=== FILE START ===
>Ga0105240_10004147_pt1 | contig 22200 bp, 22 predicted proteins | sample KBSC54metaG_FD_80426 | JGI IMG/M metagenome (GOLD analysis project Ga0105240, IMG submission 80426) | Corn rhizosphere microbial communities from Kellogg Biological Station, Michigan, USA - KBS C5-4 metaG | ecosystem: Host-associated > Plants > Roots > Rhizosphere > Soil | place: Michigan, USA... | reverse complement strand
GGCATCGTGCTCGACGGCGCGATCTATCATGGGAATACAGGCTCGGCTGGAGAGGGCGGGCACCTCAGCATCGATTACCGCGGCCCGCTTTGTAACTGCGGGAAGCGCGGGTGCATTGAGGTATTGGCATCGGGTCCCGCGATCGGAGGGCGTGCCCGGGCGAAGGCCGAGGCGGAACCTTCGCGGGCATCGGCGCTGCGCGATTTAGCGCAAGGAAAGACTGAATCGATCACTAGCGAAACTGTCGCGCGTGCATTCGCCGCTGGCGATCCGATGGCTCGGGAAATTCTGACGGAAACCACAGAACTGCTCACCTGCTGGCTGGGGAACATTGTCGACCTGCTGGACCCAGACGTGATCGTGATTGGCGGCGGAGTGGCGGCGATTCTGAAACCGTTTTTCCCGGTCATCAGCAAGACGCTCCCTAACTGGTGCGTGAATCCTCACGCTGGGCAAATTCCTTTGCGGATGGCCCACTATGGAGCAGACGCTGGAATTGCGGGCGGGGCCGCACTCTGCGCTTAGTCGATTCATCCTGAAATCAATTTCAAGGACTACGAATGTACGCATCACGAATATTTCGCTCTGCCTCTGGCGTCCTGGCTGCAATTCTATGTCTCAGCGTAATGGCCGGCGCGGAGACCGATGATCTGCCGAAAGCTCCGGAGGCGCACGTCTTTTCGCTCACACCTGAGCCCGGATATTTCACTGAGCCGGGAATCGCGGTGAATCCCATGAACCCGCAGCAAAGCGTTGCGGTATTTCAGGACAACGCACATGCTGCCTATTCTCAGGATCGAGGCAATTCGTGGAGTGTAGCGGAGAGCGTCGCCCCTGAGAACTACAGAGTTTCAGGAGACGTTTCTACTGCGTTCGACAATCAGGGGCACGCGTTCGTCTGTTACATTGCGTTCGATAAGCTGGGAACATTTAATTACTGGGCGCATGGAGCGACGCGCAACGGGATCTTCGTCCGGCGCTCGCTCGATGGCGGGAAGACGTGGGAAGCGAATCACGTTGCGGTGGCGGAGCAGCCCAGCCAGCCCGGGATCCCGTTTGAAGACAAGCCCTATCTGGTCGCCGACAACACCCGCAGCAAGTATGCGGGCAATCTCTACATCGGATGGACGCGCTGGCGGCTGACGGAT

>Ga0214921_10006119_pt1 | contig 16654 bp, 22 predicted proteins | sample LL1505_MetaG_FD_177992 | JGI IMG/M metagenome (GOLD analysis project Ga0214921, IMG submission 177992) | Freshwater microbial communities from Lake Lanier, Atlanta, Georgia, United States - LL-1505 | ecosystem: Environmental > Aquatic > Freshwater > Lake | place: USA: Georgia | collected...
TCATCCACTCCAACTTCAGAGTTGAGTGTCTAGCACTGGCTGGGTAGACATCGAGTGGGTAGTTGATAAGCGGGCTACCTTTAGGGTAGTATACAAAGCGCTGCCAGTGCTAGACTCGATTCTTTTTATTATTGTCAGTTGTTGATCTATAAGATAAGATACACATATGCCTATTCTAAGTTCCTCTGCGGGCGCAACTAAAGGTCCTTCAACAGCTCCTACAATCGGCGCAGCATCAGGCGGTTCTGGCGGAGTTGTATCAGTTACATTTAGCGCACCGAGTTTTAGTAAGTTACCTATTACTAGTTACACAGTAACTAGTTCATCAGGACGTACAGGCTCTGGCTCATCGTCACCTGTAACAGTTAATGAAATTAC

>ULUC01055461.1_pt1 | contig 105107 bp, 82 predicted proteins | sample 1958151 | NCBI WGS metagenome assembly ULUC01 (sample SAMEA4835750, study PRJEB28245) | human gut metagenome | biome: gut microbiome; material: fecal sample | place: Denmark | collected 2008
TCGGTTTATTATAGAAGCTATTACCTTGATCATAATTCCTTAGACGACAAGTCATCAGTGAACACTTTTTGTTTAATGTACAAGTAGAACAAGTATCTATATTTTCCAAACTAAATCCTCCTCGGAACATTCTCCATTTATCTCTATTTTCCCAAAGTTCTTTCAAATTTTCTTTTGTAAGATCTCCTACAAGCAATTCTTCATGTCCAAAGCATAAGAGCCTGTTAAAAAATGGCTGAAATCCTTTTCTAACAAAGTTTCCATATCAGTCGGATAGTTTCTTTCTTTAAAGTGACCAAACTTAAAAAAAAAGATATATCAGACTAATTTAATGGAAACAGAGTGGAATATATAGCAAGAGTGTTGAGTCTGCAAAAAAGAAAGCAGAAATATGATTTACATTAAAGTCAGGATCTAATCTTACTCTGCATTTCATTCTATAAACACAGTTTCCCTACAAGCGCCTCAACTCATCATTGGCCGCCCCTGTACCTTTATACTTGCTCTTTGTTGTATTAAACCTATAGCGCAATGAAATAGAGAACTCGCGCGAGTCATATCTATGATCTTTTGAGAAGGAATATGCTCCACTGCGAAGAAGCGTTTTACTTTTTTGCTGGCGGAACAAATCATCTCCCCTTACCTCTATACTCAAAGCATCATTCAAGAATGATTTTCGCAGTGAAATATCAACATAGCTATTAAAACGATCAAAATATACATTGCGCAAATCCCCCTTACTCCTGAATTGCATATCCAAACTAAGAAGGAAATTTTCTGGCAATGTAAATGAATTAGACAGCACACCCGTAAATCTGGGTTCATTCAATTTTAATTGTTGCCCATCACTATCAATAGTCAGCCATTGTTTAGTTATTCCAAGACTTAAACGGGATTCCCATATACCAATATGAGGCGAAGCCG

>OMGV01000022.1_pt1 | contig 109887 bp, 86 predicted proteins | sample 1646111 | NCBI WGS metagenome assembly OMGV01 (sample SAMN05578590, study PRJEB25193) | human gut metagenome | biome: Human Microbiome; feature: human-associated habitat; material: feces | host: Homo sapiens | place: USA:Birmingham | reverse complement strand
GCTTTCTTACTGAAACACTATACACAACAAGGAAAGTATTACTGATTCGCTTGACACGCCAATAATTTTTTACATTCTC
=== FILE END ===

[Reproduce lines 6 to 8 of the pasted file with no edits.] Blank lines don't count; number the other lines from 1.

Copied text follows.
TCGGTTTATTATAGAAGCTATTACCTTGATCATAATTCCTTAGACGACAAGTCATCAGTGAACACTTTTTGTTTAATGTACAAGTAGAACAAGTATCTATATTTTCCAAACTAAATCCTCCTCGGAACATTCTCCATTTATCTCTATTTTCCCAAAGTTCTTTCAAATTTTCTTTTGTAAGATCTCCTACAAGCAATTCTTCATGTCCAAAGCATAAGAGCCTGTTAAAAAATGGCTGAAATCCTTTTCTAACAAAGTTTCCATATCAGTCGGATAGTTTCTTTCTTTAAAGTGACCAAACTTAAAAAAAAAGATATATCAGACTAATTTAATGGAAACAGAGTGGAATATATAGCAAGAGTGTTGAGTCTGCAAAAAAGAAAGCAGAAATATGATTTACATTAAAGTCAGGATCTAATCTTACTCTGCATTTCATTCTATAAACACAGTTTCCCTACAAGCGCCTCAACTCATCATTGGCCGCCCCTGTACCTTTATACTTGCTCTTTGTTGTATTAAACCTATAGCGCAATGAAATAGAGAACTCGCGCGAGTCATATCTATGATCTTTTGAGAAGGAATATGCTCCACTGCGAAGAAGCGTTTTACTTTTTTGCTGGCGGAACAAATCATCTCCCCTTACCTCTATACTCAAAGCATCATTCAAGAATGATTTTCGCAGTGAAATATCAACATAGCTATTAAAACGATCAAAATATACATTGCGCAAATCCCCCTTACTCCTGAATTGCATATCCAAACTAAGAAGGAAATTTTCTGGCAATGTAAATGAATTAGACAGCACACCCGTAAATCTGGGTTCATTCAATTTTAATTGTTGCCCATCACTATCAATAGTCAGCCATTGTTTAGTTATTCCAAGACTTAAACGGGATTCCCATATACCAATATGAGGCGAAGCCG

>OMGV01000022.1_pt1 | contig 109887 bp, 86 predicted proteins | sample 1646111 | NCBI WGS metagenome assembly OMGV01 (sample SAMN05578590, study PRJEB25193) | human gut metagenome | biome: Human Microbiome; feature: human-associated habitat; material: feces | host: Homo sapiens | place: USA:Birmingham | reverse complement strand
GCTTTCTTACTGAAACACTATACACAACAAGGAAAGTATTACTGATTCGCTTGACACGCCAATAATTTTTTACATTCTC